Research Seminars - Spring 2021
January 12 - Designing for Pedagogical Play in Schools with Hanne Hede Jørgensen
13:15-15:00 via Zoom. For the link, write to email@example.com
During the seminar, Hanne will introduce her PhD project. Attached find a recommended text to contextualize Hanne's doctoral studies, and a Danish publication of her's.
Designing for pedagogical play practices in school
The pivot of my PhD project is the play practices of pedagogues. The project elucidates if and how pedagogues, who participate in a design for play, discover and develop play practices that can support a diversity of play participations amongst children. The purpose is to support children's ability to play in schools in general, however, the children who risk exclusion from the play communities have a special focus. The Programme of the PhD is thus what I call pedagogical play practices and the Research Question is: How can the making of play designs explore and develop pedagogical play practices that support school children's participation in play?
Collaboration with pedagogues is essentials in the study. Together with pedagogues in two schools I design for different play types and I use these play designs as explorative experiments in order to explore what pedagogical play practices can be. In addition, I have made two kinds of move testing experiments in search for ways to support pedagogues in developing a reflective and play sensitive repertoire for actions. One I call Dramatic Reflexion. The purpose of this is to engage and provoke the bodily knowledge of pedagogues. The other I - for now - call a Child-centred-doll-experiment. The purpose of this is to put my self in a pedagogical play situation, I do that in order to explore the pedagogical play practices in a phenomenological way and to create cases for the pedagogues to reflect upon.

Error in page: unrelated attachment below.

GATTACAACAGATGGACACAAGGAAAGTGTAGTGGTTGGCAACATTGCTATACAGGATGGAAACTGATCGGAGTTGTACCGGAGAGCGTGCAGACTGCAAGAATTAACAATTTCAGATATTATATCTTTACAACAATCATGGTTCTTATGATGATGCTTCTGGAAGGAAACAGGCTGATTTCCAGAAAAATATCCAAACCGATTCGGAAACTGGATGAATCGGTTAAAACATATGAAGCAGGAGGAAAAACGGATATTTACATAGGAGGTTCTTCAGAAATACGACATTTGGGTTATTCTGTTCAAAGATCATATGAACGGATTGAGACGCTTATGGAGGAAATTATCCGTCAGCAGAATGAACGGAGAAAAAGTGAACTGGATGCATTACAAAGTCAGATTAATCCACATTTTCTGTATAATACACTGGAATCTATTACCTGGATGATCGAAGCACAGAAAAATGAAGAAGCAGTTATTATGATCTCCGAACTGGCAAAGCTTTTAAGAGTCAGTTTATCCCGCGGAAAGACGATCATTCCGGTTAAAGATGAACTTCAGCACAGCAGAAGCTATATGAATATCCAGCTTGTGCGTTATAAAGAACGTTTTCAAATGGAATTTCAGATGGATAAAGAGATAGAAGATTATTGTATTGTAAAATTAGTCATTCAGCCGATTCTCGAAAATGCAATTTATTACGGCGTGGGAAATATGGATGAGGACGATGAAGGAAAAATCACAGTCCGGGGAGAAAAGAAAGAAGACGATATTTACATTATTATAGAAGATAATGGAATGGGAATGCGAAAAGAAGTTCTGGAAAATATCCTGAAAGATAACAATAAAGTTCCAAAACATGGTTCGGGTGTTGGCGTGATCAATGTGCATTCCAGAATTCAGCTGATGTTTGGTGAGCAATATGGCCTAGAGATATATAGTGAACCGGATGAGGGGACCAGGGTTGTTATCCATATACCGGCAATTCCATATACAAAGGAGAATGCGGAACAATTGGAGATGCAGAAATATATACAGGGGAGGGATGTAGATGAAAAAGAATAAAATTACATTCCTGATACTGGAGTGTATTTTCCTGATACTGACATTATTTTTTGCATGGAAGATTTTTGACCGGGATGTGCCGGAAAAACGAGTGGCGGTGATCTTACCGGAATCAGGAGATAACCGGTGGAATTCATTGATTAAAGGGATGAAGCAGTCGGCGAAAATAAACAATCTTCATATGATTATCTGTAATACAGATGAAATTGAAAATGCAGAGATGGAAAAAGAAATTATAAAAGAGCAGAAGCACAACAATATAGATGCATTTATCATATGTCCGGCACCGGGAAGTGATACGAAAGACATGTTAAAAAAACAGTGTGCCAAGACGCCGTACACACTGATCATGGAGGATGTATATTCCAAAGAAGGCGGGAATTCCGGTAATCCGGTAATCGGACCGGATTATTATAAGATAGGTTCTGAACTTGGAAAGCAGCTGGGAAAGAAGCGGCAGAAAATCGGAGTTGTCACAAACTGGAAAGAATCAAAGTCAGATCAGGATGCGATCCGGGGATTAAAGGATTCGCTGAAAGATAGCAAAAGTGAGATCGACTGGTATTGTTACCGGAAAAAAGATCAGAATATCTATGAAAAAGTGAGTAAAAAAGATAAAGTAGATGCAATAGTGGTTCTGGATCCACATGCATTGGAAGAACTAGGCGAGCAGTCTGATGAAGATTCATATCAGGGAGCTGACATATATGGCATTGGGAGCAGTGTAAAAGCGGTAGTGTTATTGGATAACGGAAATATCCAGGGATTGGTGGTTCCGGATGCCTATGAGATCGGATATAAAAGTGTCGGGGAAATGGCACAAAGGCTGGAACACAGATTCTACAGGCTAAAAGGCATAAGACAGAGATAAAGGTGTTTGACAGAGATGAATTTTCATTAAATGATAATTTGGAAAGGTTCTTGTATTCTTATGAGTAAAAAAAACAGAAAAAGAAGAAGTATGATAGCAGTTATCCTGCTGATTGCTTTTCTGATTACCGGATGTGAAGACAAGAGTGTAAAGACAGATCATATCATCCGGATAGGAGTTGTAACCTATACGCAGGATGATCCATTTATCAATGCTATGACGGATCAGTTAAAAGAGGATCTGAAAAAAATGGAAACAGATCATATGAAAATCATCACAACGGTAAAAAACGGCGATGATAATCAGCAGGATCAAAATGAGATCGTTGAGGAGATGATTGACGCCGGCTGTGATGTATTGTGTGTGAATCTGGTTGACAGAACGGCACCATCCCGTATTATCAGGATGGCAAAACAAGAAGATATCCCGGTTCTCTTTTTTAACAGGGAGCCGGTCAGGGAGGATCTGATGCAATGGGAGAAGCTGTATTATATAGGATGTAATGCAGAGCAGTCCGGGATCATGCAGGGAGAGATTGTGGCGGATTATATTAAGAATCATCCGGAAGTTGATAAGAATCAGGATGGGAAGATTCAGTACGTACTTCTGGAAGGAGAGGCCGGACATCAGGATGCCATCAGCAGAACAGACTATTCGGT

My ambition is to generate a theory of designing for development of pedagogical play practices in schools; a theory that includes a definition of what pedagogical play practices might be and some design principles that other pedagogues can use when they want to develop their play practices in a pedagogical way.
My name is Hanne Hede Jørgensen. My educational background is cand. mag in Literature and dramaturgy. I am associated professor at Pædagoguddannelsen, VIA, Aarhus. I have taught coming pedagogues since 1999. My topics were children's culture, play, pedagogic and organizational cultures. Prior to the research I am doing now, I have done research on children's perspectives on their everyday life in Kindergarten and on how pedagogues understand what good practices are.